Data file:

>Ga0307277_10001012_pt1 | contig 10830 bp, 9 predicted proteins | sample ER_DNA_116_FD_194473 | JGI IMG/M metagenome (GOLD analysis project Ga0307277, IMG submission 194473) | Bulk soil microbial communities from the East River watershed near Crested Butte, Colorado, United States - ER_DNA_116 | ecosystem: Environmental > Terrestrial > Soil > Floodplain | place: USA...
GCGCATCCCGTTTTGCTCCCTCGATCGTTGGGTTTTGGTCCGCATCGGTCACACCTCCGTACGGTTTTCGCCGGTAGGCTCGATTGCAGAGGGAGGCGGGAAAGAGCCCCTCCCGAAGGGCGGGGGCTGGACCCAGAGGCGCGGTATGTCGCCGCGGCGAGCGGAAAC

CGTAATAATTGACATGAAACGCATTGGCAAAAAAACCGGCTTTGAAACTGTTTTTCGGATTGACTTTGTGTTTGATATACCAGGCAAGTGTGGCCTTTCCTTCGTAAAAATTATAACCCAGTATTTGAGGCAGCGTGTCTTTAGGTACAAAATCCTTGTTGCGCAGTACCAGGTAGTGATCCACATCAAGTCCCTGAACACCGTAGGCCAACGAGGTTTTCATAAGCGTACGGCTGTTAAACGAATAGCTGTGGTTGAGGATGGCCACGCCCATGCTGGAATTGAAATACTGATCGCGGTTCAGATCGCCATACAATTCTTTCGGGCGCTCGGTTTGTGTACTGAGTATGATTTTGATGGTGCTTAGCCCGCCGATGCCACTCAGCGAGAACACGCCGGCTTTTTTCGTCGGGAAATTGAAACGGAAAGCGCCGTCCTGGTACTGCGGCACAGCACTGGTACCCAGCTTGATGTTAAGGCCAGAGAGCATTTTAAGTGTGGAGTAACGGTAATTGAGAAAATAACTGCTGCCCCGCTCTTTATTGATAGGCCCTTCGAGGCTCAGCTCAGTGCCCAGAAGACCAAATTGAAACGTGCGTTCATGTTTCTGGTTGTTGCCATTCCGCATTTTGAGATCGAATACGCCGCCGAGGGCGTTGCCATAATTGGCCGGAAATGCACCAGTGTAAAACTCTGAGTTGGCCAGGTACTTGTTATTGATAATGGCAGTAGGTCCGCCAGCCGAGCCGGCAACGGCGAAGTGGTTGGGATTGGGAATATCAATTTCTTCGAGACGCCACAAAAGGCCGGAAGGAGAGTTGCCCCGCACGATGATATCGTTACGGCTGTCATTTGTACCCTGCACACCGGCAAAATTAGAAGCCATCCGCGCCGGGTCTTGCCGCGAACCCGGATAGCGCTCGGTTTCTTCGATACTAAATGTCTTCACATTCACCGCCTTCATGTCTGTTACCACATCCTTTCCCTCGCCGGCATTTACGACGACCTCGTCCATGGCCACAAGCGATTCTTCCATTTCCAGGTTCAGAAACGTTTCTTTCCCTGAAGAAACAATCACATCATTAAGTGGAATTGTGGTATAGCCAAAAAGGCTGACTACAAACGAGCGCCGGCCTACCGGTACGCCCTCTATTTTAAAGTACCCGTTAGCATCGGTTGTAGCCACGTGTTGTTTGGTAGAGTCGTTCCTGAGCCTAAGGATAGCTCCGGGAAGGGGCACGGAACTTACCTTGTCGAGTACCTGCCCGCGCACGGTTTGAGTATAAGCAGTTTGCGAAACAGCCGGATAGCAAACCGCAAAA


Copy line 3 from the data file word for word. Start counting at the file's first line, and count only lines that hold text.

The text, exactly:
CGTAATAATTGACATGAAACGCATTGGCAAAAAAACCGGCTTTGAAACTGTTTTTCGGATTGACTTTGTGTTTGATATACCAGGCAAGTGTGGCCTTTCCTTCGTAAAAATTATAACCCAGTATTTGAGGCAGCGTGTCTTTAGGTACAAAATCCTTGTTGCGCAGTACCAGGTAGTGATCCACATCAAGTCCCTGAACACCGTAGGCCAACGAGGTTTTCATAAGCGTACGGCTGTTAAACGAATAGCTGTGGTTGAGGATGGCCACGCCCATGCTGGAATTGAAATACTGATCGCGGTTCAGATCGCCATACAATTCTTTCGGGCGCTCGGTTTGTGTACTGAGTATGATTTTGATGGTGCTTAGCCCGCCGATGCCACTCAGCGAGAACACGCCGGCTTTTTTCGTCGGGAAATTGAAACGGAAAGCGCCGTCCTGGTACTGCGGCACAGCACTGGTACCCAGCTTGATGTTAAGGCCAGAGAGCATTTTAAGTGTGGAGTAACGGTAATTGAGAAAATAACTGCTGCCCCGCTCTTTATTGATAGGCCCTTCGAGGCTCAGCTCAGTGCCCAGAAGACCAAATTGAAACGTGCGTTCATGTTTCTGGTTGTTGCCATTCCGCATTTTGAGATCGAATACGCCGCCGAGGGCGTTGCCATAATTGGCCGGAAATGCACCAGTGTAAAACTCTGAGTTGGCCAGGTACTTGTTATTGATAATGGCAGTAGGTCCGCCAGCCGAGCCGGCAACGGCGAAGTGGTTGGGATTGGGAATATCAATTTCTTCGAGACGCCACAAAAGGCCGGAAGGAGAGTTGCCCCGCACGATGATATCGTTACGGCTGTCATTTGTACCCTGCACACCGGCAAAATTAGAAGCCATCCGCGCCGGGTCTTGCCGCGAACCCGGATAGCGCTCGGTTTCTTCGATACTAAATGTCTTCACATTCACCGCCTTCATGTCTGTTACCACATCCTTTCCCTCGCCGGCATTTACGACGACCTCGTCCATGGCCACAAGCGATTCTTCCATTTCCAGGTTCAGAAACGTTTCTTTCCCTGAAGAAACAATCACATCATTAAGTGGAATTGTGGTATAGCCAAAAAGGCTGACTACAAACGAGCGCCGGCCTACCGGTACGCCCTCTATTTTAAAGTACCCGTTAGCATCGGTTGTAGCCACGTGTTGTTTGGTAGAGTCGTTCCTGAGCCTAAGGATAGCTCCGGGAAGGGGCACGGAACTTACCTTGTCGAGTACCTGCCCGCGCACGGTTTGAGTATAAGCAGTTTGCGAAACAGCCGGATAGCAAACCGCAAAA